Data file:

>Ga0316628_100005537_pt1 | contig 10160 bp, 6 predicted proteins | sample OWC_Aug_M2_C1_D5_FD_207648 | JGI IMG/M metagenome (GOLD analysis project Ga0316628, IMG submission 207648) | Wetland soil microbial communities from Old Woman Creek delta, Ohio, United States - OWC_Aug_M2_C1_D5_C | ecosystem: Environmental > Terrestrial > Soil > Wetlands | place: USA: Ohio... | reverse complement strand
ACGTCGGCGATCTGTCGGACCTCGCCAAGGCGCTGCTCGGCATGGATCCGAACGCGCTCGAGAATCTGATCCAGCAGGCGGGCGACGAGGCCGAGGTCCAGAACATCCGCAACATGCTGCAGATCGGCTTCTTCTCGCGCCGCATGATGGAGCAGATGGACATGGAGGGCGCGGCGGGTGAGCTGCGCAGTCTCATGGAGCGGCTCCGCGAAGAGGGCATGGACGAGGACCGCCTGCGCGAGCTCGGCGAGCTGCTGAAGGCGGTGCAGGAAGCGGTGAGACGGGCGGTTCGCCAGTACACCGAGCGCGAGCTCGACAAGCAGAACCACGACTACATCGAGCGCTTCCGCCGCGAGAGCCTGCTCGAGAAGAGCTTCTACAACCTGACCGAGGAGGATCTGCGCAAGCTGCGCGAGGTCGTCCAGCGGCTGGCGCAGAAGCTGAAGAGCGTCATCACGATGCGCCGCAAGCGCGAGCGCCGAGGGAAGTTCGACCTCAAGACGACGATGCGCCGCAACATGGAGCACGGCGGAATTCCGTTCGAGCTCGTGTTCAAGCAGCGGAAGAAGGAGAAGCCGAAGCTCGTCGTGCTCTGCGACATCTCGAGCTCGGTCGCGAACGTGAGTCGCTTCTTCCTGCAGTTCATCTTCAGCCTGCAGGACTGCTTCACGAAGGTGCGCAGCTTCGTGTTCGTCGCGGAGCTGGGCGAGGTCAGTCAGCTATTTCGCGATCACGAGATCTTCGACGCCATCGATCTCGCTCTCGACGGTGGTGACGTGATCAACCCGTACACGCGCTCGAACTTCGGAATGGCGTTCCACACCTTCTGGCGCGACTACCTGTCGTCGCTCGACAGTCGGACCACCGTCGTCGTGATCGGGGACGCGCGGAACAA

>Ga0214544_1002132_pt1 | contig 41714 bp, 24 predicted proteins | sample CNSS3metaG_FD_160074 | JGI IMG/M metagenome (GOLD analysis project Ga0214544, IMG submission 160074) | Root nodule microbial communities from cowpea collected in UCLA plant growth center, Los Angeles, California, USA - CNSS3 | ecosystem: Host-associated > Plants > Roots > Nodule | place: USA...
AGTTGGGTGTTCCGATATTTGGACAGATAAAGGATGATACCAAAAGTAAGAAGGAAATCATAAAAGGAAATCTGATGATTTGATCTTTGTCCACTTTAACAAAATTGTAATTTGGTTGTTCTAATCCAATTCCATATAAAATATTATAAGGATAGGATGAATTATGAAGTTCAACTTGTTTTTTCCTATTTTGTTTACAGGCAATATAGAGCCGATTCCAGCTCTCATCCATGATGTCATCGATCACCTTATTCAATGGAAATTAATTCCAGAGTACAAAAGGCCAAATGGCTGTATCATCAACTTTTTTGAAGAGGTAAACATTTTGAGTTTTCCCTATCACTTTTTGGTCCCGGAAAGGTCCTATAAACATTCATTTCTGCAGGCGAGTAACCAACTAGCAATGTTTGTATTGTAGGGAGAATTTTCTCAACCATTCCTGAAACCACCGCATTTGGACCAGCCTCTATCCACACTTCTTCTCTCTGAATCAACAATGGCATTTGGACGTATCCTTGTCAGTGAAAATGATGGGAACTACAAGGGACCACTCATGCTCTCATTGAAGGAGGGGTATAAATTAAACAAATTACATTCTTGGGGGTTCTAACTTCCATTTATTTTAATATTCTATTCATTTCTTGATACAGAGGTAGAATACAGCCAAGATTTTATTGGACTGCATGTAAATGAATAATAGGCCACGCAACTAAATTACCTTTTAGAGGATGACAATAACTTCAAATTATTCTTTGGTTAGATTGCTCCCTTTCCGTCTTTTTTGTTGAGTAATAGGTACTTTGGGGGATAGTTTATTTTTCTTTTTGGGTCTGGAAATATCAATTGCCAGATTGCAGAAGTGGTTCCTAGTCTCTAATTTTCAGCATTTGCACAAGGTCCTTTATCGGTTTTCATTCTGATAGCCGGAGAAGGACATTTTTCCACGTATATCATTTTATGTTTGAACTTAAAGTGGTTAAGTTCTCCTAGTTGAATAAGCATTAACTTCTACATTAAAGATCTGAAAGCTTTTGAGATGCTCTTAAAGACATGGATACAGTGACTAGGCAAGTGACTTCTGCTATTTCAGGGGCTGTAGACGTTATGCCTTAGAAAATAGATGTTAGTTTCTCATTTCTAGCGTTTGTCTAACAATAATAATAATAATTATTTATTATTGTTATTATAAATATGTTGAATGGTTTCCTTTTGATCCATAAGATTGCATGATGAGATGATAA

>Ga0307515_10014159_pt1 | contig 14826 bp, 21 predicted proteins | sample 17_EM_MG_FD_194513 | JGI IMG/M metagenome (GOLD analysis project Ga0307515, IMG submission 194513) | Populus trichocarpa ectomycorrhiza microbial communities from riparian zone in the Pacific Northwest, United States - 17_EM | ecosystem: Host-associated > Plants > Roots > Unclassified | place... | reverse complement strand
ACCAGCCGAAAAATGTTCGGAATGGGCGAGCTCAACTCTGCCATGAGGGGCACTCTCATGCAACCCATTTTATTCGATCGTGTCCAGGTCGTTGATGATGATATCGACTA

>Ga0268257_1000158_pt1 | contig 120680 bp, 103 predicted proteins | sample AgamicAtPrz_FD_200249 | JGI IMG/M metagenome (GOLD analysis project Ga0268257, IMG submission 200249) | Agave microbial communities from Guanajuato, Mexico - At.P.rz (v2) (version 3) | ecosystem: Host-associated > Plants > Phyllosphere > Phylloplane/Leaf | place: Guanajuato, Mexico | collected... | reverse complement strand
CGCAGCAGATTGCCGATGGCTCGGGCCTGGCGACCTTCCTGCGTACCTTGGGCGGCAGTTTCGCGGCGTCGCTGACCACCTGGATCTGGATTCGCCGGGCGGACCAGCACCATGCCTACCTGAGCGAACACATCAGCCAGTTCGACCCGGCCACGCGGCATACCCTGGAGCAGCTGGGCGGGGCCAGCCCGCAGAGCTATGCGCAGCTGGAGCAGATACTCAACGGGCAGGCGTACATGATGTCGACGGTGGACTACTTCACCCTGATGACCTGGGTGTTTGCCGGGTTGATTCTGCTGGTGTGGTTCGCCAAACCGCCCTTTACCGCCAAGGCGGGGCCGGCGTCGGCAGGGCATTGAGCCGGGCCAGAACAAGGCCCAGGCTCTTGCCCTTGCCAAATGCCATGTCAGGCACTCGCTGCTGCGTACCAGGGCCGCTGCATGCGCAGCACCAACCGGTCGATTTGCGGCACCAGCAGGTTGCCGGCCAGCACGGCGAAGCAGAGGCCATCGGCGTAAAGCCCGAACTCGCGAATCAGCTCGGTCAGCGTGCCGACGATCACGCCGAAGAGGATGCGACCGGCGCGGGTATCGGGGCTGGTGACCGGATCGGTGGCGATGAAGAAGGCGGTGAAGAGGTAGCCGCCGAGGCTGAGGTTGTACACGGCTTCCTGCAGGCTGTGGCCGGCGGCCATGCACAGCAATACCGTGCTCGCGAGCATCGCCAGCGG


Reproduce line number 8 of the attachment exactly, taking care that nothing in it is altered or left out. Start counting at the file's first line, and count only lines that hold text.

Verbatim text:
CGCAGCAGATTGCCGATGGCTCGGGCCTGGCGACCTTCCTGCGTACCTTGGGCGGCAGTTTCGCGGCGTCGCTGACCACCTGGATCTGGATTCGCCGGGCGGACCAGCACCATGCCTACCTGAGCGAACACATCAGCCAGTTCGACCCGGCCACGCGGCATACCCTGGAGCAGCTGGGCGGGGCCAGCCCGCAGAGCTATGCGCAGCTGGAGCAGATACTCAACGGGCAGGCGTACATGATGTCGACGGTGGACTACTTCACCCTGATGACCTGGGTGTTTGCCGGGTTGATTCTGCTGGTGTGGTTCGCCAAACCGCCCTTTACCGCCAAGGCGGGGCCGGCGTCGGCAGGGCATTGAGCCGGGCCAGAACAAGGCCCAGGCTCTTGCCCTTGCCAAATGCCATGTCAGGCACTCGCTGCTGCGTACCAGGGCCGCTGCATGCGCAGCACCAACCGGTCGATTTGCGGCACCAGCAGGTTGCCGGCCAGCACGGCGAAGCAGAGGCCATCGGCGTAAAGCCCGAACTCGCGAATCAGCTCGGTCAGCGTGCCGACGATCACGCCGAAGAGGATGCGACCGGCGCGGGTATCGGGGCTGGTGACCGGATCGGTGGCGATGAAGAAGGCGGTGAAGAGGTAGCCGCCGAGGCTGAGGTTGTACACGGCTTCCTGCAGGCTGTGGCCGGCGGCCATGCACAGCAATACCGTGCTCGCGAGCATCGCCAGCGG